A few years after marrying, W.H. joined the Lutcher family lumber concern. With his business experience and practical knowledge, W.H. rose rapidly. In 1887, W.H. and Miriam had their only surviving child, a son named H.J. Lutcher Stark. Between 1893 and 1895, the Starks built their Queen Anne style Victorian house, including an adjacent carriage house and servant's quarters. It would be their home for the rest of their lives.
At the turn of the 20th century Mr. Lutcher began to feel the effects of age, and increasingly his son-in-law took over responsibilities for the Lutcher & Moore Lumber Company. When Mr. Lutcher passed away in 1912, W.H. Stark assumed his role as President of LMLC. W.H. diversified the family interests into insurance, banking, cattle, and numerous other fields. He was active in both the community and the state, helping lead the charge for deep water access in Orange and serving one term as a regent for the University of Texas.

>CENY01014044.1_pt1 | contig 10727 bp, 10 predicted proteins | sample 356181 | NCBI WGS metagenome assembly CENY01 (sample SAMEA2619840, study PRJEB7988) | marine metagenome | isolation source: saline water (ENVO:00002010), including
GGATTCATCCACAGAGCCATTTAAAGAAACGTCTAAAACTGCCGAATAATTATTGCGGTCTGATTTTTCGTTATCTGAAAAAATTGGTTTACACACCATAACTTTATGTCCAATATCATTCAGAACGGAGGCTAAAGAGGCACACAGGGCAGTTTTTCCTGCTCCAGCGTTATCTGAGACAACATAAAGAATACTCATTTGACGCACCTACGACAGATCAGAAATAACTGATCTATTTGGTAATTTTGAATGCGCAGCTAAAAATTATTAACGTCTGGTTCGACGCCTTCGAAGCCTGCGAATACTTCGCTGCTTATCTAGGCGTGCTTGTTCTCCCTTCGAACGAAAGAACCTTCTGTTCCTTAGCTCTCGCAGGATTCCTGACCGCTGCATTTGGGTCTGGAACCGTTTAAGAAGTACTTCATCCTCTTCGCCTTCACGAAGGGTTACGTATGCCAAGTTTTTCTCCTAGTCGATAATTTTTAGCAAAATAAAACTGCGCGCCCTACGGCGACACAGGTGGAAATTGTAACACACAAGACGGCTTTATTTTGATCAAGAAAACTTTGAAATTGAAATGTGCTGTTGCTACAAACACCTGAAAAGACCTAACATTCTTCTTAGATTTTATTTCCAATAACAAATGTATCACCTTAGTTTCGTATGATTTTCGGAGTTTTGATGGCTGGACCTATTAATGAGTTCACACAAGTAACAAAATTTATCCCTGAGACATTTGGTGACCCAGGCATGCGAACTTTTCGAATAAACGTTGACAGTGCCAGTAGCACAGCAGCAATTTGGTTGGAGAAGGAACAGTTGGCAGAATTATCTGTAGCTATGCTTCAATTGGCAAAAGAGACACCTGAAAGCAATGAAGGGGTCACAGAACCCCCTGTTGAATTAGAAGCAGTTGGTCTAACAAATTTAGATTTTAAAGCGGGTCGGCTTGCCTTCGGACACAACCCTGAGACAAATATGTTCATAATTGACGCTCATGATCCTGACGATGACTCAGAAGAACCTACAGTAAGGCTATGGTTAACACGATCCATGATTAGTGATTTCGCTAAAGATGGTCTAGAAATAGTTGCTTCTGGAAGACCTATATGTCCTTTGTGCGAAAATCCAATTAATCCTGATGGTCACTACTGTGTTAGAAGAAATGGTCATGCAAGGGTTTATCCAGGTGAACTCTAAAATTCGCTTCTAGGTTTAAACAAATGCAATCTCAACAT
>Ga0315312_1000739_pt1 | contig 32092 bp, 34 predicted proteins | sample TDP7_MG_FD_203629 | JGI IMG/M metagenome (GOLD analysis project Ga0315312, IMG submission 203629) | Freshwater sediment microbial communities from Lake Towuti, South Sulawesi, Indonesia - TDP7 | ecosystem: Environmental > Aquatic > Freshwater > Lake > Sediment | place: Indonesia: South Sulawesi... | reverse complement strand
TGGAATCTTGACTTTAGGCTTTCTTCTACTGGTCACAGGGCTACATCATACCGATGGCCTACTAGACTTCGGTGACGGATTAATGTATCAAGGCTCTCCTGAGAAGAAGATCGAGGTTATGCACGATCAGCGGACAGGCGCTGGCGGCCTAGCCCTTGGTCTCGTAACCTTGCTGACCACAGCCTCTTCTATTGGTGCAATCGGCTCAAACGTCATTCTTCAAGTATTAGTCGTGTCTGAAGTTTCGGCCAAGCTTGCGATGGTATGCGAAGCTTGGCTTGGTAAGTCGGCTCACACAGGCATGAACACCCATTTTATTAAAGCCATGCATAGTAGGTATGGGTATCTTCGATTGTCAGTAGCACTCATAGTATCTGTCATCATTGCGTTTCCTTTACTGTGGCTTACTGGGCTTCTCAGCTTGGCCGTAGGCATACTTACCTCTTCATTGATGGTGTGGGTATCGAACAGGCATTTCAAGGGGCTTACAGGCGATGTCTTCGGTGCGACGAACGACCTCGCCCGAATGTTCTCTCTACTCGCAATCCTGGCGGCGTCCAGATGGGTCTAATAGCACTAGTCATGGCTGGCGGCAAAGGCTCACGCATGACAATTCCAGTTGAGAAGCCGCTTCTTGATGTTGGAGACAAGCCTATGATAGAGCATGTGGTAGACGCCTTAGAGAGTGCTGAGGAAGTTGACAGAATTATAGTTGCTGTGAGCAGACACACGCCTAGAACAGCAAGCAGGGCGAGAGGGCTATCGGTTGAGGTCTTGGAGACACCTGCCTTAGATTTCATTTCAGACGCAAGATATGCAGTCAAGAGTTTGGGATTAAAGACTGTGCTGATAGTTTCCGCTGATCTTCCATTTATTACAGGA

Miriam Stark was also very active, hosting both social and educational events as well as starting a local reading contest that continues to this day. She used her wealth to collect a vast array of art, rare books, and artifacts. She amassed a variety of decorative art pieces, including hundreds of pieces of American Brilliant Cut Glass. In 1925, she committed to donating her rare book collection to the University of Texas and worked with librarians at the school to add to the collection throughout the rest of her life.
Eventually their son, H.J. Lutcher Stark, took control of the family's business concerns. W.H. and Miriam continued to live at their Green Avenue home until they both died in 1936. W.H. passed away first and Miriam followed about six weeks later. They were just shy of their 55th wedding anniversary.
Their son kept his boyhood home as storage for his mother's collections. When Lutcher Stark passed away in 1965, he left the majority of the family fortune to his wife, Nelda, and the charitable organization they started together, the Nelda C. and H.J. Lutcher Stark Foundation. The Foundation, under Nelda's leadership, began to restore the W.H. Stark House in 1971. After 10 years of meticulous work, the home was opened as a historic house museum in 1981.